Written by: Cally Worden
Single parents are consummate jugglers. They have to be. Adding work into the mix brings another dimension to the delicate balancing act, that is single parent life. A whole new set of challenges. Whatever your motivations for returning to work, it’s important to take things one step at a time, give you, and your children time to adjust to this new reality. Here are some things to consider when you are making the transition into working life.
Will I Have More Money?
At a simplistic level you would imagine that working would boost your income, but we all know it’s never quite that simple. With benefits, tax credits and childcare vouchers thrown into the mix it’s vital you do your sums when stepping into work, ensuring your new lifestyle is financially sustainable. Don’t forget to consider travel costs to and from your new job, or any childcare facility you may be using.
In many cases you will end up with more money than before you worked, but you can also end up worse off. In this situation, you need to add your motivation to work into the mix to be sure it is the right decision for you. Entering or returning to the workplace now may work for you on different levels, despite taking a hit on the finances. The internet, your job centre, benefits office, and the tax credits helpline can all provide you with valuable information to help you make the relevant calculations.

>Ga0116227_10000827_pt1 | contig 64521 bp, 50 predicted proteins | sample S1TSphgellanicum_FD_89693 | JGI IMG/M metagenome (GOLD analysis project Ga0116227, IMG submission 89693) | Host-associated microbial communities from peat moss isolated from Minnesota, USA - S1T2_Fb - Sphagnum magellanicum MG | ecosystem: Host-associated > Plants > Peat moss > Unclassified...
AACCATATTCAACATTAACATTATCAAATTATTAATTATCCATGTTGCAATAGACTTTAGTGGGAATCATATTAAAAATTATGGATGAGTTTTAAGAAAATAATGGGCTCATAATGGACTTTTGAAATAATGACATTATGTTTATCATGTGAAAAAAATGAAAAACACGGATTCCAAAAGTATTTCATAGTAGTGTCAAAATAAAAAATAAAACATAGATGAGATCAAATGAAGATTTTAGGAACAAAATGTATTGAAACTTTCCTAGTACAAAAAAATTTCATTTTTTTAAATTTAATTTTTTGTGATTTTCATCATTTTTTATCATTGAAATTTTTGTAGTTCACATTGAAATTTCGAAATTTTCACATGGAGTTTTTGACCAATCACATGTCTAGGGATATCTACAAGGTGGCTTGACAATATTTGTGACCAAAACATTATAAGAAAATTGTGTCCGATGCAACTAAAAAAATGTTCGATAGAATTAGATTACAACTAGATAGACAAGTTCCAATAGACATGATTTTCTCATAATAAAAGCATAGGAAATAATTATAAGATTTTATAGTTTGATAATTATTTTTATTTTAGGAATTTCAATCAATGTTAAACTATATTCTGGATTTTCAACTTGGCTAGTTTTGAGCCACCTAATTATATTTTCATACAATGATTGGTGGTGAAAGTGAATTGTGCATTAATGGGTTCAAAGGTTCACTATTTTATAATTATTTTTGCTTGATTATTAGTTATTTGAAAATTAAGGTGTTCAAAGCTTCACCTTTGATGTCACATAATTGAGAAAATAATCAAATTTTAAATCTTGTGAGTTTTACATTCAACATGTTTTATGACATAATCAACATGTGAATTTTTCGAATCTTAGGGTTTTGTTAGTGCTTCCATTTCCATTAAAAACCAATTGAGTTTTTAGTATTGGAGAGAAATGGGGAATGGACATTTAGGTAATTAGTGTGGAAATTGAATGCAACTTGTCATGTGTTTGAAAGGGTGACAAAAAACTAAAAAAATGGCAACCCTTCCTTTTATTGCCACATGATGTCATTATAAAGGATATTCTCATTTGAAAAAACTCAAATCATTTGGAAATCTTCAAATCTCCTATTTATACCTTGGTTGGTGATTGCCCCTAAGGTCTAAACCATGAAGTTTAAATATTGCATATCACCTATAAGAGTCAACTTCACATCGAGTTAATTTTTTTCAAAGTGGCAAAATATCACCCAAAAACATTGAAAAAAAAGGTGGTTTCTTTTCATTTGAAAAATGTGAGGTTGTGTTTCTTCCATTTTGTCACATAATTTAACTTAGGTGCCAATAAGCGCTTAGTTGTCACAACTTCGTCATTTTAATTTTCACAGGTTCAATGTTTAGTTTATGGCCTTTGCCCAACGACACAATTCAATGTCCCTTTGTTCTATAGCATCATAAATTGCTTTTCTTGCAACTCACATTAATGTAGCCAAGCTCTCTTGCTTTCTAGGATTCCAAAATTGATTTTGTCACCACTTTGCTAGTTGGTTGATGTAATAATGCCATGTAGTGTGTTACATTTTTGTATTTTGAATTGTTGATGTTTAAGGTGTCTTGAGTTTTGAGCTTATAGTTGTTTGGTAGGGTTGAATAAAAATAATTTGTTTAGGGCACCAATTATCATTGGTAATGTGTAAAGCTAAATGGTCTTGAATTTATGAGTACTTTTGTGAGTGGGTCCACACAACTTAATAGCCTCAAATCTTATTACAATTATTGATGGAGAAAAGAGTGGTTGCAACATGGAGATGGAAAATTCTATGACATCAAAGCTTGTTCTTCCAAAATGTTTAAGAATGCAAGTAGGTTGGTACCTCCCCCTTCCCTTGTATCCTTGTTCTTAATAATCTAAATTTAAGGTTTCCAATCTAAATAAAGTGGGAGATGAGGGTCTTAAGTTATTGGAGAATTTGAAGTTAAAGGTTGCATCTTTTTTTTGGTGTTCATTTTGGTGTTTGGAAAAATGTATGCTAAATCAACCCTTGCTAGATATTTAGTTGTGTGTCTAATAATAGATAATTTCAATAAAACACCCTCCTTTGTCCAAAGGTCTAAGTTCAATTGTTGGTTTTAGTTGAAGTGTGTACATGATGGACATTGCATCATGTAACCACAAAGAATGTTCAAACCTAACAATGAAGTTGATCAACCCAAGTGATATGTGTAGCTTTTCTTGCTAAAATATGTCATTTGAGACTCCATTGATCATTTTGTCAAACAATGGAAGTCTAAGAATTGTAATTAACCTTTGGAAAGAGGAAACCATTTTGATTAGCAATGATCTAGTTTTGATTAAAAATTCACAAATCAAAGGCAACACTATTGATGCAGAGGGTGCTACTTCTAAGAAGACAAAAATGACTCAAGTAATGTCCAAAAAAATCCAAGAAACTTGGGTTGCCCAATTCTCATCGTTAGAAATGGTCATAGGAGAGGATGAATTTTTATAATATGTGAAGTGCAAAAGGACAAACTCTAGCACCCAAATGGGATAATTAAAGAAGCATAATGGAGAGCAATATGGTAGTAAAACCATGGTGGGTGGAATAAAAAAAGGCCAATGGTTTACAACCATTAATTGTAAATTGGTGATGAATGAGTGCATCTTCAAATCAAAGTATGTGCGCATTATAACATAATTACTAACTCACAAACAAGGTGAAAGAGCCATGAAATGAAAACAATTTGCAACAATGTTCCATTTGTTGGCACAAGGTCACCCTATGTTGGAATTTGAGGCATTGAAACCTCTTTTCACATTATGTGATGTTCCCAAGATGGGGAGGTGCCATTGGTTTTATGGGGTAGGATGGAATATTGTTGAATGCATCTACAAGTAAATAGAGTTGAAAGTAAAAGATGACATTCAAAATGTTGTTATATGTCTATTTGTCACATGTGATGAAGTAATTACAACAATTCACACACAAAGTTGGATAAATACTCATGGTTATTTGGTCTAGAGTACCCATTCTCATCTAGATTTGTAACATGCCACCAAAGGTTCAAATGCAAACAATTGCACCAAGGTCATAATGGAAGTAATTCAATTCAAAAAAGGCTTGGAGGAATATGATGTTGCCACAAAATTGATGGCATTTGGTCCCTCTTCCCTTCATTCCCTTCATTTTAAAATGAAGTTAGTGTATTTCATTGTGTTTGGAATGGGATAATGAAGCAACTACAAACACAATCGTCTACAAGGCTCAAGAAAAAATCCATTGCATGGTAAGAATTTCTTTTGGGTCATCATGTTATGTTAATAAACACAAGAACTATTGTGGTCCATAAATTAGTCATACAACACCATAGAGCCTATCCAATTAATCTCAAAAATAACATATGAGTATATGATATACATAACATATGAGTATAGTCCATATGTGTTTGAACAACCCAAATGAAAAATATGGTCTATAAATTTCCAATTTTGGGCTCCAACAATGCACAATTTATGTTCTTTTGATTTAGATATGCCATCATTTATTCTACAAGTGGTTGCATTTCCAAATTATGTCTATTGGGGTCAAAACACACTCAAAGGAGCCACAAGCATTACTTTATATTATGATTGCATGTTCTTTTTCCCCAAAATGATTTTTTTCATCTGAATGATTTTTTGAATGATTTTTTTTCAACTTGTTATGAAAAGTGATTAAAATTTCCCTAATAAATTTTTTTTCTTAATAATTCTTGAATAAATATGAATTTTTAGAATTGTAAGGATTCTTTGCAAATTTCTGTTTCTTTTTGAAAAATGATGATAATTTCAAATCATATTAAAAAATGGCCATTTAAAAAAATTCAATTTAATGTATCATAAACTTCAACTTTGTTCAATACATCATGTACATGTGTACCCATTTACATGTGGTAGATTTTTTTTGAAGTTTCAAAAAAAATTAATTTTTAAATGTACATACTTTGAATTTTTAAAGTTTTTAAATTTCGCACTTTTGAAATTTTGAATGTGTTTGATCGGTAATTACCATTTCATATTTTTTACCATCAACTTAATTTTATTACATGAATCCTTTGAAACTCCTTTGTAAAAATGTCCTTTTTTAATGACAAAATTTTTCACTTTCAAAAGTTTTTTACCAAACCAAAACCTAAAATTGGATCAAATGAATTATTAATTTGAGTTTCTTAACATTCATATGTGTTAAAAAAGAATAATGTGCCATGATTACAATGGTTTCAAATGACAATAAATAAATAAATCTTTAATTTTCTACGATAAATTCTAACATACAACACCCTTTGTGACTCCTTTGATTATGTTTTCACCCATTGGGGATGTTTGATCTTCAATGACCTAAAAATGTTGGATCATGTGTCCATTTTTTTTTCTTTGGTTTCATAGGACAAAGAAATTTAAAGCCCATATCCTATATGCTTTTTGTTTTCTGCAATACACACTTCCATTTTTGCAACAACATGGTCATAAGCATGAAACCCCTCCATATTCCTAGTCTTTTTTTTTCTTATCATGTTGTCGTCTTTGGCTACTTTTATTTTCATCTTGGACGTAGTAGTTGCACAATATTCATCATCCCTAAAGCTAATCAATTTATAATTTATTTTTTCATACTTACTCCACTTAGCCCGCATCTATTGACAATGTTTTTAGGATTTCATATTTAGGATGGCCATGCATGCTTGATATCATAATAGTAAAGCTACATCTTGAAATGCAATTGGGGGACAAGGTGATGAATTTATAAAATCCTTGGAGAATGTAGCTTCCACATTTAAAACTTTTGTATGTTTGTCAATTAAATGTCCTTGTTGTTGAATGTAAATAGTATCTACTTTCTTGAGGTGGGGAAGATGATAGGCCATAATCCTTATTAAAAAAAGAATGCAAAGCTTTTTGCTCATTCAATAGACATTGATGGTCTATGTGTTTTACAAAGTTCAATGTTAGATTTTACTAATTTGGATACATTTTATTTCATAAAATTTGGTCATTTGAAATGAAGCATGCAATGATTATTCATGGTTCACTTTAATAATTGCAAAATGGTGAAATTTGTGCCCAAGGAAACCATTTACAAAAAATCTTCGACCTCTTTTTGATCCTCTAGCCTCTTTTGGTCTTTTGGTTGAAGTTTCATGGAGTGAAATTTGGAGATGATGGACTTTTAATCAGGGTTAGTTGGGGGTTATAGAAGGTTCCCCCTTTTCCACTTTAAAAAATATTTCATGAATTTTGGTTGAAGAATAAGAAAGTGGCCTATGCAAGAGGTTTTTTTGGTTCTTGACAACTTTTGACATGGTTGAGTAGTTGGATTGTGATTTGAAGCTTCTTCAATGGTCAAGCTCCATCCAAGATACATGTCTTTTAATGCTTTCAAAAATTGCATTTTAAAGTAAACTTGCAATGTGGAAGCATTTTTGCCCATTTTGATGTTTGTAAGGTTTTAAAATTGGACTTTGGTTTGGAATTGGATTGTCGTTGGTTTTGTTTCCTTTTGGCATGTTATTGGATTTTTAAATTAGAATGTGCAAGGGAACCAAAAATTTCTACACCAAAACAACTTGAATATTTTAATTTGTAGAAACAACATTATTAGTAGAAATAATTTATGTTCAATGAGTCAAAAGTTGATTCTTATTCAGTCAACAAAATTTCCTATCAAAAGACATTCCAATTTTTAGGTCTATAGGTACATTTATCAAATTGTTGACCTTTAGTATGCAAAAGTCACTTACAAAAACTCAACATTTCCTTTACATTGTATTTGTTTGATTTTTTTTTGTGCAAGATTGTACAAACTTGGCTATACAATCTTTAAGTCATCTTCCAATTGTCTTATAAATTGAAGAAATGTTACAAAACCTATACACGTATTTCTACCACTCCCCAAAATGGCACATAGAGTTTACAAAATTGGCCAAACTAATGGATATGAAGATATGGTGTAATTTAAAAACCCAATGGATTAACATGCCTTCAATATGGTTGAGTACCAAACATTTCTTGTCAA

This is perhaps the biggest challenge for single parents returning to work. Not everyone has family nearby who are willing or able to help. Many single parents find themselves forced to seek out formal childcare. Quite aside from the costs, simply finding your child a place in a setting you feel comfortable with can be difficult. You also need to ensure that your chosen childcare provider can accommodate the hours and shifts you work.
On the plus side, there may be childcare vouchers and benefits available to you. You may also qualify for one of the government’s free childcare schemes – under these many 2, 3, and 4 year olds can enjoy up to 15 hours of free childcare each week, for 38 weeks each year.
Starting Work – Gulp!
If you’ve never had a formal job, or it has been some time since you were in the workplace then you need to think about what to expect. From a practical point of view, you may need to provide details such as your proof of identity, national insurance number, and proof of address. If you have a P45 from a former job you should take that with you to work – if not you may need to complete a checklist of simple questions, these are designed to ensure you are paid under the right tax code. Those who have been in receipt of Jobseekers or Employment Support Allowances should be issued with a P45 from their benefits office.
Moving into work can be a daunting experience for anyone, let alone a single parent who may have limited adult support at home. If you are feeling isolated it can help to reach out to groups of people in similar situations. Gingerbread is one such free community of single parents that operates in the UK, and provides advice, information and support in spades to its members.